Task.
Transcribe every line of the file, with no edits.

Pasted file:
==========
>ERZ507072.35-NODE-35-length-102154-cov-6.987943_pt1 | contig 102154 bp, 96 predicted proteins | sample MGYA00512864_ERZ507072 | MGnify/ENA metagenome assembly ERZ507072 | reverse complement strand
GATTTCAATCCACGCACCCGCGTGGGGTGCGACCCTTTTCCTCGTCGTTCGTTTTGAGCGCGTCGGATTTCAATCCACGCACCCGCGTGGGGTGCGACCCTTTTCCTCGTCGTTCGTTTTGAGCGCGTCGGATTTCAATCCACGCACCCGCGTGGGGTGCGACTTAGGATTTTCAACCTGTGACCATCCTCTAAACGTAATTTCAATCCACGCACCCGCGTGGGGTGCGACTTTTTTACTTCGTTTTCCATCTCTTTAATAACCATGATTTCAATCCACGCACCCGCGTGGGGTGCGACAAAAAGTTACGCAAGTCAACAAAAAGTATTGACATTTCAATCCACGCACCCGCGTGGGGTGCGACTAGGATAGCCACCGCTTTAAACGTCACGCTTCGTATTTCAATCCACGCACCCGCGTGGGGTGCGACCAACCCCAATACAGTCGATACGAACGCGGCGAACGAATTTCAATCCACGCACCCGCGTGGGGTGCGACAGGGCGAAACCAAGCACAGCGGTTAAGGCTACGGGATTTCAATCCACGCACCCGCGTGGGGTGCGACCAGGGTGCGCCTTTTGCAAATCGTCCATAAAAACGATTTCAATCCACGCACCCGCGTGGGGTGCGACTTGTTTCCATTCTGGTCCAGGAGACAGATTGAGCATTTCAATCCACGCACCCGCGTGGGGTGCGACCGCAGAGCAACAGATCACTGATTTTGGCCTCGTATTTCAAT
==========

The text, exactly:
>ERZ507072.35-NODE-35-length-102154-cov-6.987943_pt1 | contig 102154 bp, 96 predicted proteins | sample MGYA00512864_ERZ507072 | MGnify/ENA metagenome assembly ERZ507072 | reverse complement strand
GATTTCAATCCACGCACCCGCGTGGGGTGCGACCCTTTTCCTCGTCGTTCGTTTTGAGCGCGTCGGATTTCAATCCACGCACCCGCGTGGGGTGCGACCCTTTTCCTCGTCGTTCGTTTTGAGCGCGTCGGATTTCAATCCACGCACCCGCGTGGGGTGCGACTTAGGATTTTCAACCTGTGACCATCCTCTAAACGTAATTTCAATCCACGCACCCGCGTGGGGTGCGACTTTTTTACTTCGTTTTCCATCTCTTTAATAACCATGATTTCAATCCACGCACCCGCGTGGGGTGCGACAAAAAGTTACGCAAGTCAACAAAAAGTATTGACATTTCAATCCACGCACCCGCGTGGGGTGCGACTAGGATAGCCACCGCTTTAAACGTCACGCTTCGTATTTCAATCCACGCACCCGCGTGGGGTGCGACCAACCCCAATACAGTCGATACGAACGCGGCGAACGAATTTCAATCCACGCACCCGCGTGGGGTGCGACAGGGCGAAACCAAGCACAGCGGTTAAGGCTACGGGATTTCAATCCACGCACCCGCGTGGGGTGCGACCAGGGTGCGCCTTTTGCAAATCGTCCATAAAAACGATTTCAATCCACGCACCCGCGTGGGGTGCGACTTGTTTCCATTCTGGTCCAGGAGACAGATTGAGCATTTCAATCCACGCACCCGCGTGGGGTGCGACCGCAGAGCAACAGATCACTGATTTTGGCCTCGTATTTCAAT